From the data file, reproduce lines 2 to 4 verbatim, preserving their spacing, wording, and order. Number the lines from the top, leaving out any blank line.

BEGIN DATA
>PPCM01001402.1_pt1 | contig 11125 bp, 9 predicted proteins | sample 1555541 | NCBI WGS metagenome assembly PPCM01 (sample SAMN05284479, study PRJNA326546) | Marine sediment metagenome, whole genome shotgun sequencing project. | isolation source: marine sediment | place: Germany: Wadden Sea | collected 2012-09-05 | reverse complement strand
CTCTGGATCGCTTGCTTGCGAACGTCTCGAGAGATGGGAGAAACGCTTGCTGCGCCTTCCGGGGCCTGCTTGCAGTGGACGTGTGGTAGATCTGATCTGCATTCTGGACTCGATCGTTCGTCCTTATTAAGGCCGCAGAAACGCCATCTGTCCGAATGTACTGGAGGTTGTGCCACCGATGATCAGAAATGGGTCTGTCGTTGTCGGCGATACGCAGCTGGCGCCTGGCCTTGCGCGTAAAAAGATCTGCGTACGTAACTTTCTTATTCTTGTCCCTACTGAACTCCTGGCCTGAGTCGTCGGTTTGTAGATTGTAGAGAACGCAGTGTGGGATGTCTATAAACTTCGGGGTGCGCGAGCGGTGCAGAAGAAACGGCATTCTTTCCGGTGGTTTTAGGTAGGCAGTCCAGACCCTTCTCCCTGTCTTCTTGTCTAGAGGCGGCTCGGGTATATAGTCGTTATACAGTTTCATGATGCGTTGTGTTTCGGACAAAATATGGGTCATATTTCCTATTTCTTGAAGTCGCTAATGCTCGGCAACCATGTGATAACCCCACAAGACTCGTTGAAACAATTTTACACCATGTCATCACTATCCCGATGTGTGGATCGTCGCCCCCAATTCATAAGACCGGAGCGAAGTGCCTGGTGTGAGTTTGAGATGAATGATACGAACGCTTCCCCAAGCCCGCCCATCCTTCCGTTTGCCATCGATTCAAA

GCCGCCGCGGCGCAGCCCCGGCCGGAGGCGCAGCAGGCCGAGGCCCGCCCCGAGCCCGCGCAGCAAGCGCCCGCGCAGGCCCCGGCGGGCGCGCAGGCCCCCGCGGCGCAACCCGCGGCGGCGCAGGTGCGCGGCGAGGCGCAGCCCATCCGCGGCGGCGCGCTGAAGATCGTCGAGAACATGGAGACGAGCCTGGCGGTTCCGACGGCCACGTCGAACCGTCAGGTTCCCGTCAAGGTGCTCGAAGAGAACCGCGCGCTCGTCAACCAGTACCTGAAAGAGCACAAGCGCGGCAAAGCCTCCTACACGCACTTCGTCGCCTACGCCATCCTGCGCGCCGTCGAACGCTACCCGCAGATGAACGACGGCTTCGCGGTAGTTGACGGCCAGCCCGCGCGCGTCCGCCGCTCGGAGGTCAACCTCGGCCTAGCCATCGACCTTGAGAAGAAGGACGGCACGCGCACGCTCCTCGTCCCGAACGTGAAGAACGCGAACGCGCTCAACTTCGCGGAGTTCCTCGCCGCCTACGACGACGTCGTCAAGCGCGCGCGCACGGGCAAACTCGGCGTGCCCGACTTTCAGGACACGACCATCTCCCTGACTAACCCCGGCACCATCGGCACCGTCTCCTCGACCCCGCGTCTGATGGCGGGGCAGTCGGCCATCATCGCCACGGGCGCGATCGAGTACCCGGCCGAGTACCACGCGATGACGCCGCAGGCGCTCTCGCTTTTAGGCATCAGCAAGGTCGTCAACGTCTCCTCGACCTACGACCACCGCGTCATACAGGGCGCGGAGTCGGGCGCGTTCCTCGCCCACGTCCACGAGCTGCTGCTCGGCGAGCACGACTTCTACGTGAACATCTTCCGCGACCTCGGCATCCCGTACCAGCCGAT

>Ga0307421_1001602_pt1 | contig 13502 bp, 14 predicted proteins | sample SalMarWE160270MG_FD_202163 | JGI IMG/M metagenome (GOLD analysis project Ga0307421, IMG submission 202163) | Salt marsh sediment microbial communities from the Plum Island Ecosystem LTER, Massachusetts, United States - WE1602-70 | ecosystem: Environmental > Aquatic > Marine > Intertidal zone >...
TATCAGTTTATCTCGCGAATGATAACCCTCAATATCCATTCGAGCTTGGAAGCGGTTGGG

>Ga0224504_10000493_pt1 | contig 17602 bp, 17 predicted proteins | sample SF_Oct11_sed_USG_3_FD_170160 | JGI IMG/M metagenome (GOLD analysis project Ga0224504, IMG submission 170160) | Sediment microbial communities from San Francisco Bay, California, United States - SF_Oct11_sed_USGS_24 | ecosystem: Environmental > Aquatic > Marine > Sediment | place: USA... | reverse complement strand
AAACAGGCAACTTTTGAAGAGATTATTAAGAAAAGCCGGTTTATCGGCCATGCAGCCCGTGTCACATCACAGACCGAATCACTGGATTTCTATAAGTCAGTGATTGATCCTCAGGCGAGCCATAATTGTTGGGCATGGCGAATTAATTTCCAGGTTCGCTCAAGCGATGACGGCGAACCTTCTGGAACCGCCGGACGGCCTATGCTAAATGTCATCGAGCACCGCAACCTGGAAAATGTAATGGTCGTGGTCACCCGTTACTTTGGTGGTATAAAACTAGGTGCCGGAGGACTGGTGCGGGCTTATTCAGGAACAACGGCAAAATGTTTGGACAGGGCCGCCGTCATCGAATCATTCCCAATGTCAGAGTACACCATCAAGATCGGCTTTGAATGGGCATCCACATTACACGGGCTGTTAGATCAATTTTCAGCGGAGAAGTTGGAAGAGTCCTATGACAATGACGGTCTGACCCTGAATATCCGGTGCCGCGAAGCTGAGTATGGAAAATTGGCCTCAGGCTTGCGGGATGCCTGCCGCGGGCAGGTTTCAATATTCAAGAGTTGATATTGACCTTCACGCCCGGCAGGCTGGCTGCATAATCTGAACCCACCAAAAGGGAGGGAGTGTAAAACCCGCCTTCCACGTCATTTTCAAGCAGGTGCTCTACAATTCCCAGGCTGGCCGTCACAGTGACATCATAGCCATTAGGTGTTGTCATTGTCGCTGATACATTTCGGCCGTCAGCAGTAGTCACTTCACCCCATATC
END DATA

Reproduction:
CTCTGGATCGCTTGCTTGCGAACGTCTCGAGAGATGGGAGAAACGCTTGCTGCGCCTTCCGGGGCCTGCTTGCAGTGGACGTGTGGTAGATCTGATCTGCATTCTGGACTCGATCGTTCGTCCTTATTAAGGCCGCAGAAACGCCATCTGTCCGAATGTACTGGAGGTTGTGCCACCGATGATCAGAAATGGGTCTGTCGTTGTCGGCGATACGCAGCTGGCGCCTGGCCTTGCGCGTAAAAAGATCTGCGTACGTAACTTTCTTATTCTTGTCCCTACTGAACTCCTGGCCTGAGTCGTCGGTTTGTAGATTGTAGAGAACGCAGTGTGGGATGTCTATAAACTTCGGGGTGCGCGAGCGGTGCAGAAGAAACGGCATTCTTTCCGGTGGTTTTAGGTAGGCAGTCCAGACCCTTCTCCCTGTCTTCTTGTCTAGAGGCGGCTCGGGTATATAGTCGTTATACAGTTTCATGATGCGTTGTGTTTCGGACAAAATATGGGTCATATTTCCTATTTCTTGAAGTCGCTAATGCTCGGCAACCATGTGATAACCCCACAAGACTCGTTGAAACAATTTTACACCATGTCATCACTATCCCGATGTGTGGATCGTCGCCCCCAATTCATAAGACCGGAGCGAAGTGCCTGGTGTGAGTTTGAGATGAATGATACGAACGCTTCCCCAAGCCCGCCCATCCTTCCGTTTGCCATCGATTCAAA

GCCGCCGCGGCGCAGCCCCGGCCGGAGGCGCAGCAGGCCGAGGCCCGCCCCGAGCCCGCGCAGCAAGCGCCCGCGCAGGCCCCGGCGGGCGCGCAGGCCCCCGCGGCGCAACCCGCGGCGGCGCAGGTGCGCGGCGAGGCGCAGCCCATCCGCGGCGGCGCGCTGAAGATCGTCGAGAACATGGAGACGAGCCTGGCGGTTCCGACGGCCACGTCGAACCGTCAGGTTCCCGTCAAGGTGCTCGAAGAGAACCGCGCGCTCGTCAACCAGTACCTGAAAGAGCACAAGCGCGGCAAAGCCTCCTACACGCACTTCGTCGCCTACGCCATCCTGCGCGCCGTCGAACGCTACCCGCAGATGAACGACGGCTTCGCGGTAGTTGACGGCCAGCCCGCGCGCGTCCGCCGCTCGGAGGTCAACCTCGGCCTAGCCATCGACCTTGAGAAGAAGGACGGCACGCGCACGCTCCTCGTCCCGAACGTGAAGAACGCGAACGCGCTCAACTTCGCGGAGTTCCTCGCCGCCTACGACGACGTCGTCAAGCGCGCGCGCACGGGCAAACTCGGCGTGCCCGACTTTCAGGACACGACCATCTCCCTGACTAACCCCGGCACCATCGGCACCGTCTCCTCGACCCCGCGTCTGATGGCGGGGCAGTCGGCCATCATCGCCACGGGCGCGATCGAGTACCCGGCCGAGTACCACGCGATGACGCCGCAGGCGCTCTCGCTTTTAGGCATCAGCAAGGTCGTCAACGTCTCCTCGACCTACGACCACCGCGTCATACAGGGCGCGGAGTCGGGCGCGTTCCTCGCCCACGTCCACGAGCTGCTGCTCGGCGAGCACGACTTCTACGTGAACATCTTCCGCGACCTCGGCATCCCGTACCAGCCGAT

>Ga0307421_1001602_pt1 | contig 13502 bp, 14 predicted proteins | sample SalMarWE160270MG_FD_202163 | JGI IMG/M metagenome (GOLD analysis project Ga0307421, IMG submission 202163) | Salt marsh sediment microbial communities from the Plum Island Ecosystem LTER, Massachusetts, United States - WE1602-70 | ecosystem: Environmental > Aquatic > Marine > Intertidal zone >...